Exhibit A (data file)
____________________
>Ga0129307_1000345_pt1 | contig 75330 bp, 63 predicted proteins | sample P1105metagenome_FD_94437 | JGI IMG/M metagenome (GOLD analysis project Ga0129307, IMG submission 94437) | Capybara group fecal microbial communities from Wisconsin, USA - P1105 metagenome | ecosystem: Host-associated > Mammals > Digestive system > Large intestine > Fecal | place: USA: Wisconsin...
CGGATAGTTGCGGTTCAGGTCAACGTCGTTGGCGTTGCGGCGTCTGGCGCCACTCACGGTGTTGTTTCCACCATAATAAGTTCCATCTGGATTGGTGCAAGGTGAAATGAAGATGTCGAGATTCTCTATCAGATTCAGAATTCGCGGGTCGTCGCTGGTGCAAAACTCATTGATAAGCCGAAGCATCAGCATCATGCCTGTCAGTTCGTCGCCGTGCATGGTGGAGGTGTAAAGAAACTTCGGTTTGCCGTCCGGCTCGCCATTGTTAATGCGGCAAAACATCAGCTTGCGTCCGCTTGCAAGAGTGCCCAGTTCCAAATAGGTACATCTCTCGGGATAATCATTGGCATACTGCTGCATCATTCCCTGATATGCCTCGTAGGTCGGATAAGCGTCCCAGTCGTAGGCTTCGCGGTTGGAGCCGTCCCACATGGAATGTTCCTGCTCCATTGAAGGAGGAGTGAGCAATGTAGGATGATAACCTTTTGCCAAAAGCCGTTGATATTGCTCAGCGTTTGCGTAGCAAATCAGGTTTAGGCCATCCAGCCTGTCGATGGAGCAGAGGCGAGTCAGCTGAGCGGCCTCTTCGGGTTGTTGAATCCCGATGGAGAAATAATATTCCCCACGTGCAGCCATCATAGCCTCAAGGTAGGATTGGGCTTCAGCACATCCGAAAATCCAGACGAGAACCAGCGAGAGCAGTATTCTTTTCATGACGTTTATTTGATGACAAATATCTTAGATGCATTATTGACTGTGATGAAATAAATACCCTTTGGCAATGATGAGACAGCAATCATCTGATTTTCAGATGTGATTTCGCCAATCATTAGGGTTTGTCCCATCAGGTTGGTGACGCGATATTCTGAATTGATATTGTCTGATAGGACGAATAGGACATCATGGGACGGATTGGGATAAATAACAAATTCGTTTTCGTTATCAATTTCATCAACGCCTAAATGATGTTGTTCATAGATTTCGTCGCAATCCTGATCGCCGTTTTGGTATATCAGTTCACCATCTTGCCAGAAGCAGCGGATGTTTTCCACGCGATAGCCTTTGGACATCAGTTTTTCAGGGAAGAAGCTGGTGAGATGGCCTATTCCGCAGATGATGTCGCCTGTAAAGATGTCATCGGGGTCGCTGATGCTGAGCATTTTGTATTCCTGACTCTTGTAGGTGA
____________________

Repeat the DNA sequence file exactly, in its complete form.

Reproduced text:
>Ga0129307_1000345_pt1 | contig 75330 bp, 63 predicted proteins | sample P1105metagenome_FD_94437 | JGI IMG/M metagenome (GOLD analysis project Ga0129307, IMG submission 94437) | Capybara group fecal microbial communities from Wisconsin, USA - P1105 metagenome | ecosystem: Host-associated > Mammals > Digestive system > Large intestine > Fecal | place: USA: Wisconsin...
CGGATAGTTGCGGTTCAGGTCAACGTCGTTGGCGTTGCGGCGTCTGGCGCCACTCACGGTGTTGTTTCCACCATAATAAGTTCCATCTGGATTGGTGCAAGGTGAAATGAAGATGTCGAGATTCTCTATCAGATTCAGAATTCGCGGGTCGTCGCTGGTGCAAAACTCATTGATAAGCCGAAGCATCAGCATCATGCCTGTCAGTTCGTCGCCGTGCATGGTGGAGGTGTAAAGAAACTTCGGTTTGCCGTCCGGCTCGCCATTGTTAATGCGGCAAAACATCAGCTTGCGTCCGCTTGCAAGAGTGCCCAGTTCCAAATAGGTACATCTCTCGGGATAATCATTGGCATACTGCTGCATCATTCCCTGATATGCCTCGTAGGTCGGATAAGCGTCCCAGTCGTAGGCTTCGCGGTTGGAGCCGTCCCACATGGAATGTTCCTGCTCCATTGAAGGAGGAGTGAGCAATGTAGGATGATAACCTTTTGCCAAAAGCCGTTGATATTGCTCAGCGTTTGCGTAGCAAATCAGGTTTAGGCCATCCAGCCTGTCGATGGAGCAGAGGCGAGTCAGCTGAGCGGCCTCTTCGGGTTGTTGAATCCCGATGGAGAAATAATATTCCCCACGTGCAGCCATCATAGCCTCAAGGTAGGATTGGGCTTCAGCACATCCGAAAATCCAGACGAGAACCAGCGAGAGCAGTATTCTTTTCATGACGTTTATTTGATGACAAATATCTTAGATGCATTATTGACTGTGATGAAATAAATACCCTTTGGCAATGATGAGACAGCAATCATCTGATTTTCAGATGTGATTTCGCCAATCATTAGGGTTTGTCCCATCAGGTTGGTGACGCGATATTCTGAATTGATATTGTCTGATAGGACGAATAGGACATCATGGGACGGATTGGGATAAATAACAAATTCGTTTTCGTTATCAATTTCATCAACGCCTAAATGATGTTGTTCATAGATTTCGTCGCAATCCTGATCGCCGTTTTGGTATATCAGTTCACCATCTTGCCAGAAGCAGCGGATGTTTTCCACGCGATAGCCTTTGGACATCAGTTTTTCAGGGAAGAAGCTGGTGAGATGGCCTATTCCGCAGATGATGTCGCCTGTAAAGATGTCATCGGGGTCGCTGATGCTGAGCATTTTGTATTCCTGACTCTTGTAGGTGA